The quality of data on remittances and on migration that precedes remittances leaves much to be desired. For now, data on international immigrant stocks (loosely defined as foreign-born population) are available by country, but only at decadal intervals for most countries outside the Organisation for Economic Cooperation and Development. There are no higher frequency data for monitoring the movement of people on an annual basis, which hampers the analysis of impacts of recent events, such as the global financial crisis. There are no data on outward migration. Data on bilateral flows of migration and remittances are critical inputs to policy-making, but we have only begun to create bilateral flow matrices. And internal migration statistics are guesstimates at best.

Data on remittances are available on an annual basis, but not for all countries (for example, Canada). Monthly or quarterly data are not available for most countries even though they are of critical importance in monitoring the balance of payments (for example, in Pakistan). Even the annual data on remittances leave out a large part of the flows through unrecorded channels. Many countries are still using an old definition of remittances and need to start collecting data according to the new guidelines in the Sixth Edition Balance of Payments Manual issued by the International Monetary Fund. That the outward flows of remittances are grossly underestimated in most countries renders the estimation of bilateral flows nearly impossible. There are currently no data on domestic remittances, not even estimates.

It is hard to believe in these days of modern technologies that sending money costs 9 per cent on average and, in some South-South corridors, 15-20 per cent of the principal amount remitted. The remittance fee structure is also highly regressive: the smaller the remittance, the higher the fee. International regulations, especially anti-money laundering and countering the financing of terror (AML/CFT) regulations, are increasing the cost of using mobile phone technology and Internet to send money across international borders. These regulations are also preventing international banks from operating bank accounts of money transfer companies, thus contributing to higher costs. Exclusive partnership agreements between national post offices and major money transfer companies are increasing the market power of the latter and stifling competition from new players. Capital controls are preventing outward remittances from many developing countries, and exchange controls and dual exchange rates are discouraging remittances in many countries.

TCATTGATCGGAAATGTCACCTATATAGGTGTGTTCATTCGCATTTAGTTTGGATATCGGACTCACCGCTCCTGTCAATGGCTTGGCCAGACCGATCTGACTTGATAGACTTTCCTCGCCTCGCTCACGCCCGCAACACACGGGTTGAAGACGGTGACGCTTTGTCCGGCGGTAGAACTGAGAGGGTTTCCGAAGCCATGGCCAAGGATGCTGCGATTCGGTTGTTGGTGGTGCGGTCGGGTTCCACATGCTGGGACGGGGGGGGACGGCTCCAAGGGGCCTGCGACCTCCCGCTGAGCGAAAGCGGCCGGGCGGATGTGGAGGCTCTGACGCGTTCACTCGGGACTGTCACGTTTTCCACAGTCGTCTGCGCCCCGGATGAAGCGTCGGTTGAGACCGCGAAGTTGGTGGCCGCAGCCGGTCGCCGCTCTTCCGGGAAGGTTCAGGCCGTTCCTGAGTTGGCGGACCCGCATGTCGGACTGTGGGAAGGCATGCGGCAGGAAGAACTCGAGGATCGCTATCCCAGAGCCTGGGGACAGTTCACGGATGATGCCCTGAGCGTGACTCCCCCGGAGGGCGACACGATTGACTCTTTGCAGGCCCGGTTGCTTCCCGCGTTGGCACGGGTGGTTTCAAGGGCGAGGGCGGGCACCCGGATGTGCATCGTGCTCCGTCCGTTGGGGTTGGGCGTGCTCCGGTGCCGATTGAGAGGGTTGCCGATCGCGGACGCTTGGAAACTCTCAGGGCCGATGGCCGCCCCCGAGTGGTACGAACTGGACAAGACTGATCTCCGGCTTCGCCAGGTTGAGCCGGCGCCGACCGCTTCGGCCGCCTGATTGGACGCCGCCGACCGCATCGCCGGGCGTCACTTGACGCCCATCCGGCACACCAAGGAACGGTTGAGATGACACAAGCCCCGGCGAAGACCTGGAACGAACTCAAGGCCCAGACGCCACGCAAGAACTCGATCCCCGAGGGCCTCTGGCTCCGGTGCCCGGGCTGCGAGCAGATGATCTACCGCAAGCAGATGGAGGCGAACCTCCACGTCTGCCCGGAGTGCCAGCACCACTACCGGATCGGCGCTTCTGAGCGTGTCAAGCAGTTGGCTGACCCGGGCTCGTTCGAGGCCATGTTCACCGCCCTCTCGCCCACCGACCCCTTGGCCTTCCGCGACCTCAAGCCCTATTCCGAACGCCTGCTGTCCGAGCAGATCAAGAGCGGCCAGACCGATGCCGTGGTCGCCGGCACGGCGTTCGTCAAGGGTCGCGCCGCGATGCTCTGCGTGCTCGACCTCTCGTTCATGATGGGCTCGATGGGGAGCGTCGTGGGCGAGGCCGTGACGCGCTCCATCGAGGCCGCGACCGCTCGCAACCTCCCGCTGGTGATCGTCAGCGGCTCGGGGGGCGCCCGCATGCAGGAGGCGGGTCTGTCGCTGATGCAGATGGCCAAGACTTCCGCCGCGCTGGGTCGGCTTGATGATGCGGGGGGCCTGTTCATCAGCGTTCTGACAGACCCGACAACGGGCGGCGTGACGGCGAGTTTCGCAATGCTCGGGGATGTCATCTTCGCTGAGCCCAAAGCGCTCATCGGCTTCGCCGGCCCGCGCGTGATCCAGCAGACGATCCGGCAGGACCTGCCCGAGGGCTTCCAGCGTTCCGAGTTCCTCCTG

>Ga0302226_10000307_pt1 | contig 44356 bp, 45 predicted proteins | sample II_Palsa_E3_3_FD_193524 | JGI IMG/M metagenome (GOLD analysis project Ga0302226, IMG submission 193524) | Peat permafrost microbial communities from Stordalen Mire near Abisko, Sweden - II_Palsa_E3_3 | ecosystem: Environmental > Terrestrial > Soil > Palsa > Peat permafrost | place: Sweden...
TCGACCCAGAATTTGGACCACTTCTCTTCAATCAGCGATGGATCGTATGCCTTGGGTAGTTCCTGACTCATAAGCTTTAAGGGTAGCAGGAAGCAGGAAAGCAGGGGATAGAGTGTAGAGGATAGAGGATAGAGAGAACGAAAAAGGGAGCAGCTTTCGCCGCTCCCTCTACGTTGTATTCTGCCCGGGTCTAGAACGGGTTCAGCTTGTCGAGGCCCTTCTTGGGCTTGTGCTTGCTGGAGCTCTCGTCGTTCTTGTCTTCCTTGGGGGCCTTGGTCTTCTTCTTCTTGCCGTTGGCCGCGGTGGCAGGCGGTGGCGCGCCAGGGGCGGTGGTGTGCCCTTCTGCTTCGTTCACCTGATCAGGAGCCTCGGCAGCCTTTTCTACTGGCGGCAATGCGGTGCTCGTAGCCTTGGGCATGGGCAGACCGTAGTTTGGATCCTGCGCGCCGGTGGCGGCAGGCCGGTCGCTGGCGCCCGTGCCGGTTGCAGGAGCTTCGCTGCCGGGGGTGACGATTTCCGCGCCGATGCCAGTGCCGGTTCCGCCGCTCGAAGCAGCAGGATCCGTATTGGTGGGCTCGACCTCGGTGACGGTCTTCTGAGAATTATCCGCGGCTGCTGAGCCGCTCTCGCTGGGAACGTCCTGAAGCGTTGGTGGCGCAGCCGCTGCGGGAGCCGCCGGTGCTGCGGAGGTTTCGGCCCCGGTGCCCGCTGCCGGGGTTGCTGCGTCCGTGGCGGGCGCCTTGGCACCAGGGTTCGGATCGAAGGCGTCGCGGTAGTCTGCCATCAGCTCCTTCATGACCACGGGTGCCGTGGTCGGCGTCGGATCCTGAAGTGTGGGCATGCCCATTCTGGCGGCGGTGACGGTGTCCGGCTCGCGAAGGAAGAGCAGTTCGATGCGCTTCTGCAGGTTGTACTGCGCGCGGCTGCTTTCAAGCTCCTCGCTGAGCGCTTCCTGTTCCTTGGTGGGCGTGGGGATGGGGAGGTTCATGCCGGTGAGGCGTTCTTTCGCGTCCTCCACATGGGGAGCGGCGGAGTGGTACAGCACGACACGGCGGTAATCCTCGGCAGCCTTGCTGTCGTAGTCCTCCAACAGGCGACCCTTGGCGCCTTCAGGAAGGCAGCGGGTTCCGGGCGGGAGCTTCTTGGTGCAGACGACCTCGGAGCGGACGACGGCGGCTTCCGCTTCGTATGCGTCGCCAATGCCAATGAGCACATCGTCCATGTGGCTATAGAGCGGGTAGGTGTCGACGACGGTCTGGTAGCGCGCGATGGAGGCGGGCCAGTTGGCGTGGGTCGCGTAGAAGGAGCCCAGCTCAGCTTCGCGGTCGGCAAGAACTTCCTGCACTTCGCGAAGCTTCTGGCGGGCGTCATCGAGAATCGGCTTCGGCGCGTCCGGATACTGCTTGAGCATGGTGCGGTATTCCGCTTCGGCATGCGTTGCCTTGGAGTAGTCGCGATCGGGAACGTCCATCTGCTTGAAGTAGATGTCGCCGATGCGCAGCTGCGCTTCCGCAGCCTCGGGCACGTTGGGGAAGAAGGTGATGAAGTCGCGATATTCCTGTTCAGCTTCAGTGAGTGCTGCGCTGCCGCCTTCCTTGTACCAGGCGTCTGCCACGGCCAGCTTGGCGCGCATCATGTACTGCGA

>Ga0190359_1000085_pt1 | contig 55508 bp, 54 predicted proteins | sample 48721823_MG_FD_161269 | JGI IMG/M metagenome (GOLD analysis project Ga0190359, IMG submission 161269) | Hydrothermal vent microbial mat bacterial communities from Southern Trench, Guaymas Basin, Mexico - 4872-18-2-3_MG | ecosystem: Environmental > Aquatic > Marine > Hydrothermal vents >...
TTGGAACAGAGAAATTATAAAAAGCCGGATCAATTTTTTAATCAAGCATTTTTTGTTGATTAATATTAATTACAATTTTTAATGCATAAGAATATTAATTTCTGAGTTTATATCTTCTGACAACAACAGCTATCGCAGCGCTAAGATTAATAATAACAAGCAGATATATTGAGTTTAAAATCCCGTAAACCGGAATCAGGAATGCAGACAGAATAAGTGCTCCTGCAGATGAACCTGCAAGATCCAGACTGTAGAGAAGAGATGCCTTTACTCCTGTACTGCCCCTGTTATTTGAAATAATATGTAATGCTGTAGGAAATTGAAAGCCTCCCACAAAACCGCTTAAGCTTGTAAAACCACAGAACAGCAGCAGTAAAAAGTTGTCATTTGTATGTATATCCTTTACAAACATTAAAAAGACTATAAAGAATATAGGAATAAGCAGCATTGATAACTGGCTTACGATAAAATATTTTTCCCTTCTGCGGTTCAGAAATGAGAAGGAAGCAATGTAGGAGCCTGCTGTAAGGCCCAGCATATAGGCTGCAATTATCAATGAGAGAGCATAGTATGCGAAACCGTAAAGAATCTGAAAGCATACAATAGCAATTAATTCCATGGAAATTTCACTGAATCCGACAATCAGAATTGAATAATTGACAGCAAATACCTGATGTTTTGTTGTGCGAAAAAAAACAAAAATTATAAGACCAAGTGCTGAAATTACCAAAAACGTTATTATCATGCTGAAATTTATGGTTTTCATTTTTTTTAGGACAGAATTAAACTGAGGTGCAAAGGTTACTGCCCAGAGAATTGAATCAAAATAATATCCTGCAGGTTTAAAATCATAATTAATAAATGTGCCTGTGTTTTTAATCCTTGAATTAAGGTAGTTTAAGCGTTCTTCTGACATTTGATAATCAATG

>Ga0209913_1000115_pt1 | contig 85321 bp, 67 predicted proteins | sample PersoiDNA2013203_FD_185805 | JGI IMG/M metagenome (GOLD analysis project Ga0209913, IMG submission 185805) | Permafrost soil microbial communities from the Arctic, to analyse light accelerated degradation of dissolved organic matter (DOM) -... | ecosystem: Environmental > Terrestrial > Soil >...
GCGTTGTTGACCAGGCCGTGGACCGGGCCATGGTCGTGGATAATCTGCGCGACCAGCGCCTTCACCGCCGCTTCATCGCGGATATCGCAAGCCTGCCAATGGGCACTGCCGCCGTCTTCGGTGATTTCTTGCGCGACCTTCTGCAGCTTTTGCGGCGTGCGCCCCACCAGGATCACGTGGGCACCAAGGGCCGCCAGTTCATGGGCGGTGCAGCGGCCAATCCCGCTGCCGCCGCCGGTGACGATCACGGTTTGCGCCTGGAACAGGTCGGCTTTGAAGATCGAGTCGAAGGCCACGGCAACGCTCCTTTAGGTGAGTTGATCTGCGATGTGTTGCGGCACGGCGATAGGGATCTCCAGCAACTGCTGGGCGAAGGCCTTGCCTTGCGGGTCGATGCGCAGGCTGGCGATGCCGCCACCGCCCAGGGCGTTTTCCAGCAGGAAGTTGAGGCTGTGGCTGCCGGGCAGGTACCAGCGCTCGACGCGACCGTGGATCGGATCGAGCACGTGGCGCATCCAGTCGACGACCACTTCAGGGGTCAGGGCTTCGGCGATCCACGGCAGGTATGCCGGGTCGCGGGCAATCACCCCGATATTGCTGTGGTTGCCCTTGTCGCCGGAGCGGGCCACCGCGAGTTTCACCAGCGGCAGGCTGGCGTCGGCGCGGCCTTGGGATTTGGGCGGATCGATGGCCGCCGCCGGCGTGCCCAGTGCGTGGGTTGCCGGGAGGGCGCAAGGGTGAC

Since 2009, the G20 has adopted a 5 x 5 goal of reducing remittance costs to 5 percentage points in 5 years. Average remittance costs have fallen from roughly 12 per cent to around 9 per cent currently. But there is more work to be done, especially in many South-South corridors and some low-volume North-South corridors involving small countries.

For many poor people, the only point of contact with the financial system is often through sending or receiving remittances. After three or four trips to a bank or credit union, the sender or the receiver of ten decides to open an account in that financial institution. This observation has not yet been harnessed to its full potential by the proponents of financial inclusion for all. Promoting account-to-account transfers would help the mobilization of savings and matching of savings and investment opportunities. Yet, the current trend is for many international banks to close the correspondent banking accounts of money service businesses (for example, recently the accounts of Somali remittance companies were closed in the United Kingdom and the United States) for reasons of compliance with stringent financial regulations. Such regulations require rebalancing. If remitters and recipients open bank accounts, soon they would also be customers for housing or car loans, which would benefit both banks and the people.